Volume 44 Number 4
Published: January 21, 2016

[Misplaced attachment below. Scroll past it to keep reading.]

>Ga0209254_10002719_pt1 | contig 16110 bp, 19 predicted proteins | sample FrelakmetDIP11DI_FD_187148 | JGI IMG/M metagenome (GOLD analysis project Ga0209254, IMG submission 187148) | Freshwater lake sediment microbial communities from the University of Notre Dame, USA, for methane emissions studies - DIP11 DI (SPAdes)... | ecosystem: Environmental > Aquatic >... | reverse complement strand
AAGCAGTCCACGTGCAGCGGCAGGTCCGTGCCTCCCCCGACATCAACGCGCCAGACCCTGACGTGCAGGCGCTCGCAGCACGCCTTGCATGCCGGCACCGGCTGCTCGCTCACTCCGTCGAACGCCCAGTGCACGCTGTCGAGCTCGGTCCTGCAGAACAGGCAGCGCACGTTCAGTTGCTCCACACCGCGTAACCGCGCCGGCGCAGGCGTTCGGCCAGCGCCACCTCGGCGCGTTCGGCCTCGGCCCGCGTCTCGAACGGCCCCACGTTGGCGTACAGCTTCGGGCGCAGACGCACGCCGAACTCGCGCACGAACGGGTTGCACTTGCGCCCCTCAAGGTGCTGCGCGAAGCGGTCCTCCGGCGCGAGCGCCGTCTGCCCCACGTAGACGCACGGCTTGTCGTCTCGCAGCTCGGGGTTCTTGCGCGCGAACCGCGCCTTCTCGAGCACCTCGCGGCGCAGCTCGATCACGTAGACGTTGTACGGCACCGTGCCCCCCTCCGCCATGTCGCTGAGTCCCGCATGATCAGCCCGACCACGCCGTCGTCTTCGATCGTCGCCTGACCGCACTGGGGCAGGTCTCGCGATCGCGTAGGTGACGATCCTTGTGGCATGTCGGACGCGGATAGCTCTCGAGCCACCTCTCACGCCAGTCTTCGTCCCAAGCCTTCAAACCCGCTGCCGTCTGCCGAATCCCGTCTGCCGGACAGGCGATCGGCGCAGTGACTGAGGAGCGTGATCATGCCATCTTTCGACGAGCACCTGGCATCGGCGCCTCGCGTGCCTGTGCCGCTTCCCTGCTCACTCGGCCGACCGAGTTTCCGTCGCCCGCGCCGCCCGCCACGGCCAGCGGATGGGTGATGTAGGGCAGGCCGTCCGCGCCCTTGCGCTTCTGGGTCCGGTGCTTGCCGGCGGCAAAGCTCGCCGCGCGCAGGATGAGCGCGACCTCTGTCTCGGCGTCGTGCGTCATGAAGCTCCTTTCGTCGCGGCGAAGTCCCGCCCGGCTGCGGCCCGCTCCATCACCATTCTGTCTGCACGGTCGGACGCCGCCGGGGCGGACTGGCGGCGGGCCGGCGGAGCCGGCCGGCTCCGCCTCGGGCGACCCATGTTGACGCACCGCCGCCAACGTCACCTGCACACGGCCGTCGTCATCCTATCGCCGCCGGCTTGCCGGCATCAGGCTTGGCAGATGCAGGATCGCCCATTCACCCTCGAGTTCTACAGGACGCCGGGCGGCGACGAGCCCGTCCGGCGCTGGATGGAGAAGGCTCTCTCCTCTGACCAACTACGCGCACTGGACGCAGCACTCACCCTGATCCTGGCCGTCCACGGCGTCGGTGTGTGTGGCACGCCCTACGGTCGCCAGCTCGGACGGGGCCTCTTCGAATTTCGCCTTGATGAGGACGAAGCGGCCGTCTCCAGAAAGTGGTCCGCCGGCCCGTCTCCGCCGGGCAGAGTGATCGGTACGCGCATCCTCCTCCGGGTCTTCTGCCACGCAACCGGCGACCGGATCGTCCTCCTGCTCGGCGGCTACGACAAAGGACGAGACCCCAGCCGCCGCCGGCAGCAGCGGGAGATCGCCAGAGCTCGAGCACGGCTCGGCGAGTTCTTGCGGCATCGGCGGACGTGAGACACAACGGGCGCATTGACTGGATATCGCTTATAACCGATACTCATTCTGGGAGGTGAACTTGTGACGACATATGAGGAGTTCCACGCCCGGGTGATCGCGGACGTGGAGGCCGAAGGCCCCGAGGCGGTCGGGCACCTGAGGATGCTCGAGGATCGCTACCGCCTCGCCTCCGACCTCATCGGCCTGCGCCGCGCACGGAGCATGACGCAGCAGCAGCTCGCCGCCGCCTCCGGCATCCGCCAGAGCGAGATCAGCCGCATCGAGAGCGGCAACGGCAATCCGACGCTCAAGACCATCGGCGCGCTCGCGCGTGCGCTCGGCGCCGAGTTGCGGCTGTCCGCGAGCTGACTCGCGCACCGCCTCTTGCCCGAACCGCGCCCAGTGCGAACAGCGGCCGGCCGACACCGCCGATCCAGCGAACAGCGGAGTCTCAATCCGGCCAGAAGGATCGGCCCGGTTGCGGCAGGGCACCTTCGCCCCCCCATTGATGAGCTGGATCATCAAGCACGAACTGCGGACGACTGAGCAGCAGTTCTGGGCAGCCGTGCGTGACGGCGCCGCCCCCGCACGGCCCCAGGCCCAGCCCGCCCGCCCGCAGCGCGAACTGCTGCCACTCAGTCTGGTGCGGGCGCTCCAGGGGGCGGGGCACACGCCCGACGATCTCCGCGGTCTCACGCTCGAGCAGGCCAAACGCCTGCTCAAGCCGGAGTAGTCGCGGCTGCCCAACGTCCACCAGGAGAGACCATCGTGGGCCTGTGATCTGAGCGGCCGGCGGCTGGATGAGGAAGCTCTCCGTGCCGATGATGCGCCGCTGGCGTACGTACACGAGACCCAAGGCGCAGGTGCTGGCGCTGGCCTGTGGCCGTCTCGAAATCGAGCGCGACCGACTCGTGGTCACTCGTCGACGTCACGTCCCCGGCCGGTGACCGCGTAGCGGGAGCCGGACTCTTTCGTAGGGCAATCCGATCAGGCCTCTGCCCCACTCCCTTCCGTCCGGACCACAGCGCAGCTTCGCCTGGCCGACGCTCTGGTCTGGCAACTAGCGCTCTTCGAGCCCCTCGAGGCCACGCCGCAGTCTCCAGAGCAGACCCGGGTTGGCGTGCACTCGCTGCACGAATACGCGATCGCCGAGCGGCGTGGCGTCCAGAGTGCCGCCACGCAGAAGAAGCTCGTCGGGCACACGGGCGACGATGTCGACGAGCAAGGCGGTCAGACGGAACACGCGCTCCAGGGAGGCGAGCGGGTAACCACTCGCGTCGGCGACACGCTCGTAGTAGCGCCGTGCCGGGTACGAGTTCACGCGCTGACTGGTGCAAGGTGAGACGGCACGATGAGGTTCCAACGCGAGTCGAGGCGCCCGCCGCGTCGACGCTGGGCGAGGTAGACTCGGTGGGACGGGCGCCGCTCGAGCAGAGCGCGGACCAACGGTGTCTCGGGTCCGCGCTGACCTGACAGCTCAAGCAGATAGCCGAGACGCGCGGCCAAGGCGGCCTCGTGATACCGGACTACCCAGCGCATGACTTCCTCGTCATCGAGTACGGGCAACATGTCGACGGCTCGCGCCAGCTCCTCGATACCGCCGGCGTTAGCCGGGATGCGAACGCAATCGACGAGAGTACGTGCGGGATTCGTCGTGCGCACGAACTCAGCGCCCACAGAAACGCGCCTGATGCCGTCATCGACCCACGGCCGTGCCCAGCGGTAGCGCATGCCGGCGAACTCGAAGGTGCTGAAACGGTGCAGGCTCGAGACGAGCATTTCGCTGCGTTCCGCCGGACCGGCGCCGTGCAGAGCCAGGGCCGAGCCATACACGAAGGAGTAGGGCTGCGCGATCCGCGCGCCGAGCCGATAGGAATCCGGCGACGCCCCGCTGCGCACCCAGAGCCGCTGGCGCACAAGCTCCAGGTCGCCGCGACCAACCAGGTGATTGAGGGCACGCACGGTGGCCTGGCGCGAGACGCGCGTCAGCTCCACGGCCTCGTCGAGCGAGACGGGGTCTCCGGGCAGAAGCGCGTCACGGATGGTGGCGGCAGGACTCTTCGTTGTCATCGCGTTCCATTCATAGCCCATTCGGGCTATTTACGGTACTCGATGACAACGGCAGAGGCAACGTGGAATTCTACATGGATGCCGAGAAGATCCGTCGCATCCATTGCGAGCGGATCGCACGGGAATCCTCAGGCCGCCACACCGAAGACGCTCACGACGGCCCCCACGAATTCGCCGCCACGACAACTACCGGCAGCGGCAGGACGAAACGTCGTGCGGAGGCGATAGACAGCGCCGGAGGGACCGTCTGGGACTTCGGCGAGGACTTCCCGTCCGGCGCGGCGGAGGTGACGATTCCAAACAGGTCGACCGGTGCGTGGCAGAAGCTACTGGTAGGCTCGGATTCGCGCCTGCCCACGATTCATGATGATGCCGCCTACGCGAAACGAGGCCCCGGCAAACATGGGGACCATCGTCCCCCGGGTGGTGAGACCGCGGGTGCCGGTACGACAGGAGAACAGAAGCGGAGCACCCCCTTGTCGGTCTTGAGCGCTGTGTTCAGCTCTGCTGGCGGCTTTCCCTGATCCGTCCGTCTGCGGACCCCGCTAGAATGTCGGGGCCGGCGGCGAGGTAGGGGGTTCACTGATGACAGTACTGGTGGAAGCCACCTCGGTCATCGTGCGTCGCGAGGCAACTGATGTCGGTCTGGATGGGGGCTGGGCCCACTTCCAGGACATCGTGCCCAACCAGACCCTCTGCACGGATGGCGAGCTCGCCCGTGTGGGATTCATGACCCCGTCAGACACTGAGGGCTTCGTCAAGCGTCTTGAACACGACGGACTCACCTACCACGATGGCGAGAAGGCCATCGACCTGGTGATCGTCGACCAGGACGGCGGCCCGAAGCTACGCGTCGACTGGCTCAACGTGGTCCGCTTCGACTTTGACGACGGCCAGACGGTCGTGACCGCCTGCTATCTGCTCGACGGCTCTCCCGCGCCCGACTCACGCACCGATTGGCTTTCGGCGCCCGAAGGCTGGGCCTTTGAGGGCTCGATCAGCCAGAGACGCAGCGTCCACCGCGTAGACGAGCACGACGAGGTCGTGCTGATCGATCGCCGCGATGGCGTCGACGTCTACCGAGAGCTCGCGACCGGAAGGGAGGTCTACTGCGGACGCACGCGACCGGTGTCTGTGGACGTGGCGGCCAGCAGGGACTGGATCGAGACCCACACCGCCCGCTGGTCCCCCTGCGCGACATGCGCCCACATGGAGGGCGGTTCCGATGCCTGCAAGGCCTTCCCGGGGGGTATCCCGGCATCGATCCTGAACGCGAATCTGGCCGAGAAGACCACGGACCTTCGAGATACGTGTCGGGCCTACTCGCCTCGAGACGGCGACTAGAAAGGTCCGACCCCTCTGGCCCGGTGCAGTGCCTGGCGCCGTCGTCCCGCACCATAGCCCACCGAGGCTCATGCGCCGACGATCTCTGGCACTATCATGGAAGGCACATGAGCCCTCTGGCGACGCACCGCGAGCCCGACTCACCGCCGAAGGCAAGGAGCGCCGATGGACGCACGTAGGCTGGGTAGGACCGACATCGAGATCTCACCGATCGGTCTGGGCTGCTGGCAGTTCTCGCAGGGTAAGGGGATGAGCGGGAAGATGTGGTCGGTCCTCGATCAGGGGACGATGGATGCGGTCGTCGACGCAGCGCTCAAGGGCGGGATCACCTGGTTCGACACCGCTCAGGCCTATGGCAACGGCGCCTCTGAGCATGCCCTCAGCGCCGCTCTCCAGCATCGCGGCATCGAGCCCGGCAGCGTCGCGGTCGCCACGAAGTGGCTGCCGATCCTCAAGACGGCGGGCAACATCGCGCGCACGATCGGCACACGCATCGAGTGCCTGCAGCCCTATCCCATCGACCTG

Chinese agriculture engagements are redefining the ‘aid’ landscape, moving from a paradigm of development assistance to one of development cooperation mixed with investment. China's leadership asserts that this approach ‘infuses new life’ into South–South cooperation and ‘promote[s] the establishment of a fair and rational new international political and economic order’ (GOV 2010: 2). Based on a review of documents and interviews with 30 informants, this article explores Chinese discourses, justifications and critiques underpinning China–Africa cooperation in agriculture. While mainstream Chinese discourse on China–Africa agriculture cooperation focuses on the mutual advantages and the opportunities these create, some are developing alternative frameworks for China–Africa agriculture cooperation. China's approach in African agriculture reflects both current debates and historical experiences of modernising and liberalising China's own rural economy. The article concludes that a more nuanced understanding of Chinese motivations can support constructive and active engagement by African partners with China.